By Jasmeen Abutaleb

House Speaker Nancy Pelosi unveiled her long-awaited drug pricing measure on Thursday, an ambitious bill that would allow the federal government to negotiate the prices of up to 250 brand-name drugs in Medicare.

Designed to help Democrats address voter concerns about drug prices and replicate their 2018 success winning House control by championing health care concerns, the measure faces wide opposition from congressional Republicans. However, President Trump’s strong desire to address prescription drug costs before the 2020 election is a potential wild card that could affect the bill’s fate.

In a tweet Thursday evening, Trump indicated he supported Pelosi’s bill. “The American people need Congress to help,” he wrote. “I like Sen. Grassley’s drug pricing bill very much, and it’s great to see Speaker Pelosi’s bill today. Let’s get it done in a bipartisan way!”

Even if there is no deal with the White House, the Democrats’ bill is a baseline for future efforts to address prescription drug costs under a Democratic president and Senate.

The measure would require the Health and Human Services secretary to negotiate the prices of up to 250 drugs in Medicare that do not have competitors and would impose severe financial penalties on drug companies that failed to come to an agreement. The negotiated prices would be available to all purchasers, not just Medicare beneficiaries.

It would also cap seniors’ out-of-pocket prescription drug costs at $2,000 a year. And it would require drug companies that have raised their prices above the inflation rate since 2016 to either lower their prices or rebate the portion back to the U.S. Treasury.

There were already signs of division among Democrats, as the party’s progressive flank expressed concern the legislation did not negotiate prices on enough drugs.

“We still are watching a few things. You can have everything great in the world, but if you have a few handfuls of drugs negotiated, then it’s not going to look the same to the public as something more substantive,” Rep. Mark Pocan (D-Wis.), co-chair of the congressional Progressive Caucus, said Wednesday.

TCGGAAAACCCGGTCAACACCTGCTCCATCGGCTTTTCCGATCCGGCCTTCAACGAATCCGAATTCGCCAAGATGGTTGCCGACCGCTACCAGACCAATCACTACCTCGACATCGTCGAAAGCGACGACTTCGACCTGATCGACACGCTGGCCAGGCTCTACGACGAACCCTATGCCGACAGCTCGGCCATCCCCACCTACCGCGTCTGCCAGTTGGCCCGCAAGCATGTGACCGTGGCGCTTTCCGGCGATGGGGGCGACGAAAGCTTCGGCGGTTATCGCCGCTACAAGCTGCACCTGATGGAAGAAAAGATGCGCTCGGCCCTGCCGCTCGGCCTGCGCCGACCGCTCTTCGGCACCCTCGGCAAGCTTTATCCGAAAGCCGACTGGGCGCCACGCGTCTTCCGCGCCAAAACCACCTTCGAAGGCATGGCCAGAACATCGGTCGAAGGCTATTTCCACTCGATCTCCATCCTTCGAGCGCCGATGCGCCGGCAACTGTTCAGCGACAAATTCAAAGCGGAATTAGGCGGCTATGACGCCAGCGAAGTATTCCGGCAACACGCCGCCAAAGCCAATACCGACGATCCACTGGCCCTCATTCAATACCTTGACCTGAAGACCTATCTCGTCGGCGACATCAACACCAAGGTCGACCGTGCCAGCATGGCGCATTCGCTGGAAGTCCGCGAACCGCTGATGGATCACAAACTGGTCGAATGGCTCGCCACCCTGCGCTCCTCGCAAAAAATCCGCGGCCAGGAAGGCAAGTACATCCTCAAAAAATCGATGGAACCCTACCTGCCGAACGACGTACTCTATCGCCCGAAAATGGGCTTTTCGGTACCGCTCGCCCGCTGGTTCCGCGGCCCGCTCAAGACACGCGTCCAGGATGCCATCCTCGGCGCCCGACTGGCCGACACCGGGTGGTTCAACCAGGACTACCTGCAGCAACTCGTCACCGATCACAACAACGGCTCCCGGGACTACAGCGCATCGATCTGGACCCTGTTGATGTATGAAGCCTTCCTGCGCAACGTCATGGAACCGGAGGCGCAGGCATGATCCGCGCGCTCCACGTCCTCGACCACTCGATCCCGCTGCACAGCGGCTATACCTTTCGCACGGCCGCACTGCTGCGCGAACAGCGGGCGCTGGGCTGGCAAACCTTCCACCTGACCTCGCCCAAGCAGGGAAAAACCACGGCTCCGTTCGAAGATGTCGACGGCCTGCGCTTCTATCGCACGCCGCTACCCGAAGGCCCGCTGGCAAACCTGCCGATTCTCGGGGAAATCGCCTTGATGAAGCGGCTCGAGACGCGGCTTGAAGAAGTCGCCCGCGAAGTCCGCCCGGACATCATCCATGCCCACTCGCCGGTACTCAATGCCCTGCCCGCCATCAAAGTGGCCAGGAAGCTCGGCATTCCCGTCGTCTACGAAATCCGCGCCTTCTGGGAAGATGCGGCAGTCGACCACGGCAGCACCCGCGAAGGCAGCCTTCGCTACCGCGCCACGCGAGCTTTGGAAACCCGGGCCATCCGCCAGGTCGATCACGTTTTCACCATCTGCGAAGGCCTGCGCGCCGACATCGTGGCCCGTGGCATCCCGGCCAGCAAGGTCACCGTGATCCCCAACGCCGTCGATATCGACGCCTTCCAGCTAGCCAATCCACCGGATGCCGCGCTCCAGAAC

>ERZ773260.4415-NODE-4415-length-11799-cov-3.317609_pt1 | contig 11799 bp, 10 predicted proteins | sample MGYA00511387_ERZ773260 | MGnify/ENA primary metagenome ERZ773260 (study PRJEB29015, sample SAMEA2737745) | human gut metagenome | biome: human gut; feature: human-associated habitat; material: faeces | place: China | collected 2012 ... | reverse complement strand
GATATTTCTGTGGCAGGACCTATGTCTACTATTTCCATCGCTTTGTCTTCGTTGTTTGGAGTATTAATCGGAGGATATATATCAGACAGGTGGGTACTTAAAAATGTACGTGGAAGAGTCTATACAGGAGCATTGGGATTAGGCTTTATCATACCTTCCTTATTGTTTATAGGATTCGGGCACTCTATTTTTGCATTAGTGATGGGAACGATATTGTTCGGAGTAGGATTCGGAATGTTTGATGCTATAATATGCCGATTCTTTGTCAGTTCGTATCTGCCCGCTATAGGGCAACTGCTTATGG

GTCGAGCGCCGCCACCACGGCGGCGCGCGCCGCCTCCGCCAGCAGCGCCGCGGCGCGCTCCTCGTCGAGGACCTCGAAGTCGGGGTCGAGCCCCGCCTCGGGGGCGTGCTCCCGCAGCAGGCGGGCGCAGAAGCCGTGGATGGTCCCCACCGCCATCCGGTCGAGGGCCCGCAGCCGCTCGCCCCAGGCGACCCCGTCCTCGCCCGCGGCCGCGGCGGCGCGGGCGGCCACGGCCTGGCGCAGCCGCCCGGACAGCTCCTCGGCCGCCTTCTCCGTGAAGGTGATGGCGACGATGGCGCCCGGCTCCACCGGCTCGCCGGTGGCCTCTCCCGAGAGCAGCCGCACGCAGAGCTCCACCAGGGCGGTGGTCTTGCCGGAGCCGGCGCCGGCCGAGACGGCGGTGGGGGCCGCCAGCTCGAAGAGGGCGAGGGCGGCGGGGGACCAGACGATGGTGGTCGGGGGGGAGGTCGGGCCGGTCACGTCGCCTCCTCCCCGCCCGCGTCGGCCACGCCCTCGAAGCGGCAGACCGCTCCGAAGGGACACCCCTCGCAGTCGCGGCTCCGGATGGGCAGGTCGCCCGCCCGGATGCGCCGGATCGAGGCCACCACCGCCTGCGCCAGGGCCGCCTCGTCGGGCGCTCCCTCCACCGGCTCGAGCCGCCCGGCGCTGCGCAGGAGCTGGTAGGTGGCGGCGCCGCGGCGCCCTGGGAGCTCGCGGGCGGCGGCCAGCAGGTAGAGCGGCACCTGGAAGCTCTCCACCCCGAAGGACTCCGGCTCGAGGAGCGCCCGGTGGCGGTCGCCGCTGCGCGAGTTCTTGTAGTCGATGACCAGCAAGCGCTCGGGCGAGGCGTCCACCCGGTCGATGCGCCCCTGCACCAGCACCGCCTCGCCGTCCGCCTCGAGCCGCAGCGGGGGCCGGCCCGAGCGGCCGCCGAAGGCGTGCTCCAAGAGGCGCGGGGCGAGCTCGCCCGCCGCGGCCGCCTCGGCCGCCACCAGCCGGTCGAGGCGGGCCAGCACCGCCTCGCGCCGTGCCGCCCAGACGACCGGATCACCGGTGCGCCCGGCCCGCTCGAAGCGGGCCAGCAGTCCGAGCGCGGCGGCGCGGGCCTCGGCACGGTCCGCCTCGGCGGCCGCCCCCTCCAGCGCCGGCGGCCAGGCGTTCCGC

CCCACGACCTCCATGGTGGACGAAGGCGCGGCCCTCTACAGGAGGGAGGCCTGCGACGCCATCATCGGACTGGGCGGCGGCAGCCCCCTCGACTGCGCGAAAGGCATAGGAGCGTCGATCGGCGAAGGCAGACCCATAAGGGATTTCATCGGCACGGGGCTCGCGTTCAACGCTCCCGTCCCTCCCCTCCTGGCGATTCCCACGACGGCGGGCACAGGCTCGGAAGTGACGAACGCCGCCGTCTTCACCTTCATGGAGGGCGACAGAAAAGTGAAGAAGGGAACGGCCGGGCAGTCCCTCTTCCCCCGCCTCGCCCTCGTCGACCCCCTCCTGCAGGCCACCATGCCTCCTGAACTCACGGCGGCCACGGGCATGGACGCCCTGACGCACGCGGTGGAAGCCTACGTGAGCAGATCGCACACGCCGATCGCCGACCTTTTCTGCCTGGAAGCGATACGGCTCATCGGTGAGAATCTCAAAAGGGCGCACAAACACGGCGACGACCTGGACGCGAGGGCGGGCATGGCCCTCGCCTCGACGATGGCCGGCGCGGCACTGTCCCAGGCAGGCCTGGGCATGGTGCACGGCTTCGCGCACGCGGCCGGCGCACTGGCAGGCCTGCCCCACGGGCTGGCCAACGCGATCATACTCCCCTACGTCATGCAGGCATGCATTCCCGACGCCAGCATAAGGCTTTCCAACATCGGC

Congressional Republicans expressed unanimity in their opposition to the measure. All 24 of the House Energy and Commerce Committee’s Republicans issued a joint statement criticizing the measure.

“Speaker Pelosi is back at it — pushing a socialist proposal to appease her most extreme members,” the statement said.

Sen. John Thune (R-S.D.), the Senate’s no. 2 Republican, called the bill “really bad policy” and said it was “dead on arrival” in the Senate.

Nonetheless, Pelosi said Thursday she believed her proposal could gain White House support. Her office has been in conversations with White House advisers for several months about drug pricing legislation.

“My conversations with the president have been about making this a priority,” Pelosi said. “I think we can have their cooperation.”

Trump has backed a more moderate drug pricing bill that was rolled out by the Senate Finance Committee in July. That proposal also faces opposition from many Republicans.

Health and Human Services Secretary Alex Azar and White House domestic policy director Joe Grogan met with a group of moderate House Democrats last week to discuss drug pricing measures, according to a lobbyist briefed on the meeting who spoke on the condition of anonymity because he was not authorized to share details. They told the group the White House is open to Medicare drug price negotiations but supported measures that could pass the Republican-controlled Senate.

The House Democrats’ legislation proposes establishing a maximum price on negotiated drugs, based on an average of the typically lower prices paid by six other countries: Australia, Canada, France, Germany, Japan and the United Kingdom. Those countries’ prices, which are directly negotiated with manufacturers, are almost always lower than the prices paid by Americans.

The Trump administration has its own proposal that would base the price of some Medicare drugs on an average of the lower prices paid by other countries.

Some of the House proposal’s provisions are similar to elements of a bipartisan Senate Finance Committee drug pricing package, which is backed by the White House but opposed by a significant number of Senate Republicans.

The Senate bill would cap out-of-pocket costs for seniors using Medicare’s prescription drug benefit, called Part D, at $3,100 a year starting in 2022, while limiting drug price increases to the rate of inflation. Drugmakers that raise their prices faster than the rate of inflation would have to pay a rebate to the federal government.

The Congressional Budget Office estimates the Senate bill would save the federal government $100 billion over 10 years. Yet that bill faces steep hurdles: A majority of the Senate Finance Committee’s Republicans opposed it in a committee vote, although it still passed. Senate Majority Leader Mitch McConnell has not said whether he will bring it to the floor for a vote.